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Jon Corzine, Ladies’ Man: If acting Governor Richard Codey of New Jersey is finding that his campaign for the 2005 Democratic gubernatorial nomination might depend on improving his relations with the state’s old boy-dominated county machines, his rival Senator Jon Corzine appears to be reaching out to another potent constituency: female voters.

At least, that’s the impression left by a speech that Corzine gave Monday night at a Jewish communal function at Manhattan’s Pierre Hotel.

In his 15-minute keynote address at the inaugural gala for the new president of the American Jewish Congress, Paul Miller, Corzine mentioned “women” or “women’s rights,” including “reproductive rights,” no fewer than four times – more than he mentioned any other topic. Not that he’s any feminist-come-lately. “That’s the authentic Jon Corzine,” said one New Jersey politics-watcher, David Twersky, a former editor of the New Jersey Jewish News who directs international affairs at the American Jewish Congress.

Corzine’s most topical line was a Democratic take on the so-called values debate. “Whatever else they may be, American values don’t include bigotry and indifference,” said Corzine, who announced earlier this month that he is running for governor. “You can’t claim we’re a Christian nation and then tell those who don’t agree to go to Israel,” he said in a swipe at Fox News talk show host Bill O’Reilly.

Jews represent about 5% of the general electorate in New Jersey and an even greater percentage of the Democratic primary electorate.

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Jim Baker, Ignored Adviser: Add former secretary of state James Addison Baker III to the growing chorus of Republican voices who are gently — or not so gently — trying to steer President Bush’s foreign policy in a different direction. The longtime Bush family adviser, last seen negotiating the presidential debates for Bush-Cheney ’04, has proffered foreign policy advice for the administration in two recent opinion pieces. In a December 2 op-ed in The New York Times, Baker argued that Bush’s re-election and Yasser Arafat’s death “have created a unique opportunity for negotiating peace between Arabs and Israelis.” In a December 17 Washington Post piece penned with former Democratic secretary of state Warren Christopher, Baker, who sounded almost like John Kerry, plumped for “increased investment in the full range of diplomatic, development and humanitarian tools” as a strategy for fighting terrorism. Not that anyone at the White House is listening.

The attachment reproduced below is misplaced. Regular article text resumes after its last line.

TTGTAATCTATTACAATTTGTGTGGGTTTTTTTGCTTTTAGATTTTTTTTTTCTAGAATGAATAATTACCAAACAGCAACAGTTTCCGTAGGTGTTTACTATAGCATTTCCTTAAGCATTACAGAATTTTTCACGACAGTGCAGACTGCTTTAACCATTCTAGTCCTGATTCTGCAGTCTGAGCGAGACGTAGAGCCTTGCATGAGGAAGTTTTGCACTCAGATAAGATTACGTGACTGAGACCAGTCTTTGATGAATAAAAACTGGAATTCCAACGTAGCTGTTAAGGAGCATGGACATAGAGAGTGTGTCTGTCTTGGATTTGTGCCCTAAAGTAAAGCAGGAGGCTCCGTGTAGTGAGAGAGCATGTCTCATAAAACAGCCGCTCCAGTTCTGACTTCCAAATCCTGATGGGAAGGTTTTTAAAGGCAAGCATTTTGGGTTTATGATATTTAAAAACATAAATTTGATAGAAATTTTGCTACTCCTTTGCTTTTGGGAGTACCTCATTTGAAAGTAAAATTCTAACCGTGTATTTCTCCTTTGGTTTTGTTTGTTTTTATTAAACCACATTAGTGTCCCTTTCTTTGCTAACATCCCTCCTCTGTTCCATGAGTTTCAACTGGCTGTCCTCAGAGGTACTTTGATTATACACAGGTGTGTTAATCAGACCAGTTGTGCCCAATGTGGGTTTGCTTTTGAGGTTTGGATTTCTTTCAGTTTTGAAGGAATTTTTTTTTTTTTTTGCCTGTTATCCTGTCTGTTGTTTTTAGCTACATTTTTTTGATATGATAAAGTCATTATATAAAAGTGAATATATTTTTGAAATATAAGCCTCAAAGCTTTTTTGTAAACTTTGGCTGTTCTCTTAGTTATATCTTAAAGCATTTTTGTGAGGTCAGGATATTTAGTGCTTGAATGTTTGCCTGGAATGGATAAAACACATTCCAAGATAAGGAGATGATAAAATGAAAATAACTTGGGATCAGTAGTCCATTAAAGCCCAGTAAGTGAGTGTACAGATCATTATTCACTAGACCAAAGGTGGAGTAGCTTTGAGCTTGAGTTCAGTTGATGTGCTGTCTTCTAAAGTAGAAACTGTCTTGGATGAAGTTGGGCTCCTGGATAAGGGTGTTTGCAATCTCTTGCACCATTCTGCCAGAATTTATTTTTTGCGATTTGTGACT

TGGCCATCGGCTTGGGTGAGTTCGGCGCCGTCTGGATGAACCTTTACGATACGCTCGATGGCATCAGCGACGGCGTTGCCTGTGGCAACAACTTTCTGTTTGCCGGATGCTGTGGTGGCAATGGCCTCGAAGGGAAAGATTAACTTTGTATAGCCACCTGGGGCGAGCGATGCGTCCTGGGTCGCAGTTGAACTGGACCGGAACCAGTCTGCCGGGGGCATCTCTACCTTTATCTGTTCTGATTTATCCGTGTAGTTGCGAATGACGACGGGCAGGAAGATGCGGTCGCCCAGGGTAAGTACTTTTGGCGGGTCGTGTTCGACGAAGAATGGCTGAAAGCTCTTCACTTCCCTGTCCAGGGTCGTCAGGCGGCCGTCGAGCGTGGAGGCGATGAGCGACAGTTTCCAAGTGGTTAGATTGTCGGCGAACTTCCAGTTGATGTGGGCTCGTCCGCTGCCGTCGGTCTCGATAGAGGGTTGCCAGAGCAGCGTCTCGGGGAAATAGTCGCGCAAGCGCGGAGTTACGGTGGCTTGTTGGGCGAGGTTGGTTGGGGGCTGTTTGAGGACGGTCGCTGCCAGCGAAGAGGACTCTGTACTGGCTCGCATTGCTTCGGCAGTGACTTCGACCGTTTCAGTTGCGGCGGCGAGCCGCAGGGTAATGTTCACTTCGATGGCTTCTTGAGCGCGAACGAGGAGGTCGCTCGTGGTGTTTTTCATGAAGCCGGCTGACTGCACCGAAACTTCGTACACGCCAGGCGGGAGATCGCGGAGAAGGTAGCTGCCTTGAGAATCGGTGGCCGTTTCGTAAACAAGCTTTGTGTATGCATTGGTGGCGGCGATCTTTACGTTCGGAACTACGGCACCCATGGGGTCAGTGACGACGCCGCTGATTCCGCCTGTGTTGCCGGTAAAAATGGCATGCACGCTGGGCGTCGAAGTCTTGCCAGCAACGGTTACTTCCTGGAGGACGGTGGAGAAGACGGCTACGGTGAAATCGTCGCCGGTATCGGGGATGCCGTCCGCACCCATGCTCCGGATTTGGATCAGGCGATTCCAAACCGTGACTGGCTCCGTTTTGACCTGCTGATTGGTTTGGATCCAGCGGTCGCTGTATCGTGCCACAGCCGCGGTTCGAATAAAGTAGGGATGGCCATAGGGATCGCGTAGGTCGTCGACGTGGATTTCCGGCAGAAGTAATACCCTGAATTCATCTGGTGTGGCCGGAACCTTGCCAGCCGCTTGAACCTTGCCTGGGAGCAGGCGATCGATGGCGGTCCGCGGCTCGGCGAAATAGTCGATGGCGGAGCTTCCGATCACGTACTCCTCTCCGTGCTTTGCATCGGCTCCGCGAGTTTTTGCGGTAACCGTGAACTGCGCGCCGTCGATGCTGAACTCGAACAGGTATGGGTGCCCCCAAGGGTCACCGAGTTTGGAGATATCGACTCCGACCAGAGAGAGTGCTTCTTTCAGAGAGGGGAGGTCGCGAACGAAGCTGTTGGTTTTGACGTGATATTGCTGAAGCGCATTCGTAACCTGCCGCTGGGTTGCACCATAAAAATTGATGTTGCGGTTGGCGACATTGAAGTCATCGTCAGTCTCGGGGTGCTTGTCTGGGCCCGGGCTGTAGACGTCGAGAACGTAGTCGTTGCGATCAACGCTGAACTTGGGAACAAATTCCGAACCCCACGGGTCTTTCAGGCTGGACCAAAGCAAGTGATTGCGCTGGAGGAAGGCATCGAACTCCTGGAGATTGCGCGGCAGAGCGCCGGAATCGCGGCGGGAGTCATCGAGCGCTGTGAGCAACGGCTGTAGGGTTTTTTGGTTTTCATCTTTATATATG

According to Council on Foreign Relations scholar Lee Feinstein, a foreign policy aide in the Clinton administration, Baker’s pleas are best understood as part of “the unease within the mainstream Republican Party about this team’s foreign policy” that has manifested itself recently in congressional criticism of the Iraq war and right-wing attacks on the performance of Secretary of Defense Donald Rumsfeld. But Baker and the others can forget about it. “Clearly there’s an effort to try to steer [Bush’s] foreign policy in a different direction from within,” Feinstein said. “But the president has given no indication that he wants to change.”

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Russ Feingold, Presidential Candidate? Wisconsin’s maverick Jewish senator, Democrat Russell Feingold, having just earned re-election, is being touted as a 2008 presidential contender. The Madison Capital Times, a liberal newspaper, reported that “the buzz is growing” in the state for a candidacy on the part of Feingold, who’s known nationally for authoring the campaign finance reform that bears his name and that of Senator John McCain, an Arizona Republican. Feingold’s friend Hannah Rosenthal, a former executive director of the Democratic Party of Wisconsin who now heads the Jewish Council for Public Affairs, said that Feingold “has earned the right to be listened to and put forth his agenda. It’s important that he not allow people to marginalize him because he’s viewed as a maverick.” A Feingold presidential coalition would consist of “deficit hawks, thoughtful civil libertarians and civil rights advocates, women, the pro-Israel community [and]… moderates who are tired of polarization” because in Wisconsin, Rosenthal said, Feingold “has learned to reach across party lines.”

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